"I would like to say we will do it this year or next year, but I don't know. We are trying to. We are trying to recruit the best players in the country. We are going into areas all over the nation. This past year, we sold people on Sylvester Croom and our coaches, and the university, the Peoples' University. But we've also made the commitment to have the nicest facilities. We are going to have the Palmeiro Center, which will have a 100-yard football field. Including the endzone, it will be 120 yards. We are also going to have a 350-seat banquet hall on the end of it. We'll have a state-of-the-art weight facility, players' lounge and equipment room. There is also talk about a new academic center."
Do you have the necessary weight equipment to get them to an even basis with those teams?
"We have that now. When I got here, we got the equipment and weights that we needed. We don't have the fancy machines, but, to me, you don't need those things. You need the free weights. You can get them stronger with sticks and rocks, but from a recruiting standpoint, there has to be what I call a wow factor. When you walk into our existing facility you don't go wow. You might walk in it and go wow if you haven't gone anywhere else. But when you walk into Florida's, Auburn's, Alabama's, you will go, 'wow, this is awesome.' But we are adding the wow factor as we speak."
When will the addition to the Shira Field House be ready for you and the other staff members to start working in it?
"The people working on the building say February 22nd. That is their goal. Our goal for them turning it over to us is around the first of March 1st. I know we will be completely in it lifting weights by the time our summer workouts begin."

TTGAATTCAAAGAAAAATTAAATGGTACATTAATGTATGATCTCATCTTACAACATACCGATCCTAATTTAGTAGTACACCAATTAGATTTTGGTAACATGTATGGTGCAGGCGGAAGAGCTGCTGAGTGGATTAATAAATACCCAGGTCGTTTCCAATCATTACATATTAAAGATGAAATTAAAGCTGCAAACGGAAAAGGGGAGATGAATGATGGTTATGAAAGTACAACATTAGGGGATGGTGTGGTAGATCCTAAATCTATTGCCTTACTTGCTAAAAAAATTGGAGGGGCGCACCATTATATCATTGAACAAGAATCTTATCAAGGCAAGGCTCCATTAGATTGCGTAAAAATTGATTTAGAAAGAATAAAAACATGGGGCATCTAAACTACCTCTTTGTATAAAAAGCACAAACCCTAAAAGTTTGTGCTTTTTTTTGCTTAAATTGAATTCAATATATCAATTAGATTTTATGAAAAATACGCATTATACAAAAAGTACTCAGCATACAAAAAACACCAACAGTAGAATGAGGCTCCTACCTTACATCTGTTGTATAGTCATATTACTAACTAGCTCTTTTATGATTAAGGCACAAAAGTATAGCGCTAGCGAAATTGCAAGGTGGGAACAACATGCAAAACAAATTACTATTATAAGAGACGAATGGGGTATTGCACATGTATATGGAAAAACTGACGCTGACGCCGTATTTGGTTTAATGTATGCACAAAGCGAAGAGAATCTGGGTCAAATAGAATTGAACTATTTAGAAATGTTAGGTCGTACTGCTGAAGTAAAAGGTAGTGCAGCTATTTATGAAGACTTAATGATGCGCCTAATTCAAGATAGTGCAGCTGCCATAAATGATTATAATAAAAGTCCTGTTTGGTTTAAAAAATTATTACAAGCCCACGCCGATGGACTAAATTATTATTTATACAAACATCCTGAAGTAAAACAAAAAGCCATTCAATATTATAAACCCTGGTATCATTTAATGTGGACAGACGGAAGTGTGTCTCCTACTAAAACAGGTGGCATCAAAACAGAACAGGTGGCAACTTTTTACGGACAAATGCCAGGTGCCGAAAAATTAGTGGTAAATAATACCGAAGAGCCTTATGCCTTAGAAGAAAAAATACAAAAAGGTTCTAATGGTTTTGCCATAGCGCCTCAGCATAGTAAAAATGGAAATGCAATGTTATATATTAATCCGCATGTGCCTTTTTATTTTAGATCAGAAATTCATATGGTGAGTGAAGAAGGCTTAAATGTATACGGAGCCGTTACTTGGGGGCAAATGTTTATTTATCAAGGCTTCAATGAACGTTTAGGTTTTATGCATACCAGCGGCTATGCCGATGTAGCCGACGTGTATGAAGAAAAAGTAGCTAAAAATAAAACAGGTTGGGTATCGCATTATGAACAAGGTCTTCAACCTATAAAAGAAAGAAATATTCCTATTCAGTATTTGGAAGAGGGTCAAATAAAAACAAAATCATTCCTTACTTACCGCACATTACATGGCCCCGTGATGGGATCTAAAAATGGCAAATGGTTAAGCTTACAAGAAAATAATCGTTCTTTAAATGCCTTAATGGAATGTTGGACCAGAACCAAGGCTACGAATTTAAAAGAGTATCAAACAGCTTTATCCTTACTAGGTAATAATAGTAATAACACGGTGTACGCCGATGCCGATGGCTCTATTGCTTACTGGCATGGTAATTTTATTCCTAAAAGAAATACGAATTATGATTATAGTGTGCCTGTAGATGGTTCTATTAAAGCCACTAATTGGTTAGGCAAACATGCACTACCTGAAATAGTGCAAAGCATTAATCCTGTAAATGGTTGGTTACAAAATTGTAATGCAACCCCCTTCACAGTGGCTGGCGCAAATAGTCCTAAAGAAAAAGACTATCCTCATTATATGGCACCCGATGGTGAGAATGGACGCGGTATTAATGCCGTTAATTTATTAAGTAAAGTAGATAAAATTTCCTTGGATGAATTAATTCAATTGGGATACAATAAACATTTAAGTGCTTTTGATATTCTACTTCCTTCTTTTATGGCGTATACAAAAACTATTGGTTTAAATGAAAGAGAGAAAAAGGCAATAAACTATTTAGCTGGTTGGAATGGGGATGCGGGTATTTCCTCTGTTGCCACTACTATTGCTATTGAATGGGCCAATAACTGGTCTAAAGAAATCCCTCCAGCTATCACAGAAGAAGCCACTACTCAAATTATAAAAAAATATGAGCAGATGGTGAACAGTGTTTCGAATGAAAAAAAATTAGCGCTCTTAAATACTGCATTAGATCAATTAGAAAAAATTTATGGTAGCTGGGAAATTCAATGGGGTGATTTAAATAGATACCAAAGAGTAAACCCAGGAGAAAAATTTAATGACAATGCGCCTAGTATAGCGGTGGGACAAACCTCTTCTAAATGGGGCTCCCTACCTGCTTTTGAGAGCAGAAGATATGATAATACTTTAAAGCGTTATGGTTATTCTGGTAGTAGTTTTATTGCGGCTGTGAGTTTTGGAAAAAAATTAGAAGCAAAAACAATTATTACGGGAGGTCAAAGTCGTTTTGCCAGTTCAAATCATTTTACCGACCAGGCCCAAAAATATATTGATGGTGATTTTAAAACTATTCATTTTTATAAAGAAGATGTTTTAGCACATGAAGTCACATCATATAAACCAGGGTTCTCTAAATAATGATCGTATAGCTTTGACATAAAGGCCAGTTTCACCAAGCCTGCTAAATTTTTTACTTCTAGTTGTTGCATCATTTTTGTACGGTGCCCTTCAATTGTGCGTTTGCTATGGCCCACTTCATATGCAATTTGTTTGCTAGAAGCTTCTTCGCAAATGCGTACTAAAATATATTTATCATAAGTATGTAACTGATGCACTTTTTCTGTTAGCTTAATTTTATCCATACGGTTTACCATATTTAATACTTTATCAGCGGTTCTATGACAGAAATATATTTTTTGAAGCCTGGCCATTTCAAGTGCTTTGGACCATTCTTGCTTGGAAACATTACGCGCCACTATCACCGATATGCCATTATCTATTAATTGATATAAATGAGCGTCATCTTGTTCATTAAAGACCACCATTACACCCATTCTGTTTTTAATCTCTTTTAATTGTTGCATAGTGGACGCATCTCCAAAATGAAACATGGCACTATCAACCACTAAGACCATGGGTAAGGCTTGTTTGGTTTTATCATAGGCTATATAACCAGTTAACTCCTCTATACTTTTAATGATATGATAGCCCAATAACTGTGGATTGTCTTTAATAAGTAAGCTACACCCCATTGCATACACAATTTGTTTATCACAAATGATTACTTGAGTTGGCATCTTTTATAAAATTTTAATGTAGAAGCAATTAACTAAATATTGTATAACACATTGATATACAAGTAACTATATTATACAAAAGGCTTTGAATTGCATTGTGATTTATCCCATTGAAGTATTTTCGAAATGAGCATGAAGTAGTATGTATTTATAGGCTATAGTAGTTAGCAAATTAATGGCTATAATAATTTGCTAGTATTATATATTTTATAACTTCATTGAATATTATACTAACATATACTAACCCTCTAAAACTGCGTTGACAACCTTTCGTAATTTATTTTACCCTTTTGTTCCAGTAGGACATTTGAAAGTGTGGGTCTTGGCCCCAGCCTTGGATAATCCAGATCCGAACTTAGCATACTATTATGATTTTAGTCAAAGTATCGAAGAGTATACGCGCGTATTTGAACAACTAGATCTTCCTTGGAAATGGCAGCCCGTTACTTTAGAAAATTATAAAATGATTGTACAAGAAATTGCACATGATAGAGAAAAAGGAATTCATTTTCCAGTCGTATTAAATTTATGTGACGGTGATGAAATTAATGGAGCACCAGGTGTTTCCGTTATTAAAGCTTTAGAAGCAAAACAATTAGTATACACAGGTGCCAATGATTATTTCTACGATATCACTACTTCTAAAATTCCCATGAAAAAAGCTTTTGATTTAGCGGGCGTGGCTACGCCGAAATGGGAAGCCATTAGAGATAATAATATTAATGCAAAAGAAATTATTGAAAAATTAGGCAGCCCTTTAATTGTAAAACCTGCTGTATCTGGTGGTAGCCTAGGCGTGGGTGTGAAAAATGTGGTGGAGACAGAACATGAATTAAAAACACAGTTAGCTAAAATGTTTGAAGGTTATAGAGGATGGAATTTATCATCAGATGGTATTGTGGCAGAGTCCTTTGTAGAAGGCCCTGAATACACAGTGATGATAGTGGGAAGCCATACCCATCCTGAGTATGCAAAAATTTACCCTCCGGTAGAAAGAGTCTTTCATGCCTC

What is a typical day like for you and your staff during the offseason?
"Our workouts begin at 6 a.m. However, most of our staff will be up before 5 and we will be in the office by 5:30 a.m. I tell my guys that we will be in here 30 minutes before kickoff so that we can discuss things that we are going to do that day. After a couple of weeks, we may not have to discuss anything, but you never know. I want things to go perfect. I'm also a realist and know things aren't going to go perfect, but in my mind, I know where every cone will be set up and where every coach will run his drill."
What time and when are all the sessions?
"Our sessions on Monday, Wednesday and Friday are lifting weights. The workouts last approximately one hour and fifteen minutes. The first one starts at 6 a.m. I love it when I walk in and see 40 or 45 heavy hitters in that 6 a.m. group. I love that because, to me, that says that they are ready to get better. The other sessions are 11:15 and 1:15. We will have, on an average, 30 to 35 in each group. There will be 11 or 12 staff members, so there should be about 3 athletes to a coach. Sometimes, our interns might have a class, but I can train 6 because I'm been doing it so long. On Tuesday and Thursday we have a team run. That happens every day until spring ball begins. Then we will modify it based on our spring practice."
What do you try to achieve in the month of January?
"In the month of January our repetitions will be higher and the amount of weight will be a little lighter. The kids have been on Christmas break and may not have done as much as others did with their workouts. Therefore, they may not report back in the shape that we would like for them to be in. So, we will start them out with less weight, more reps and less time to rest in between sets. I call that workout tempo. Our tempo will be fast with a higher volume. The first couple of weeks will be sets of 10, sets of 12 reps. When they get finished, they won't have much recovery time, because we are trying to get them in shape and ready to go. That will take us through the month of January."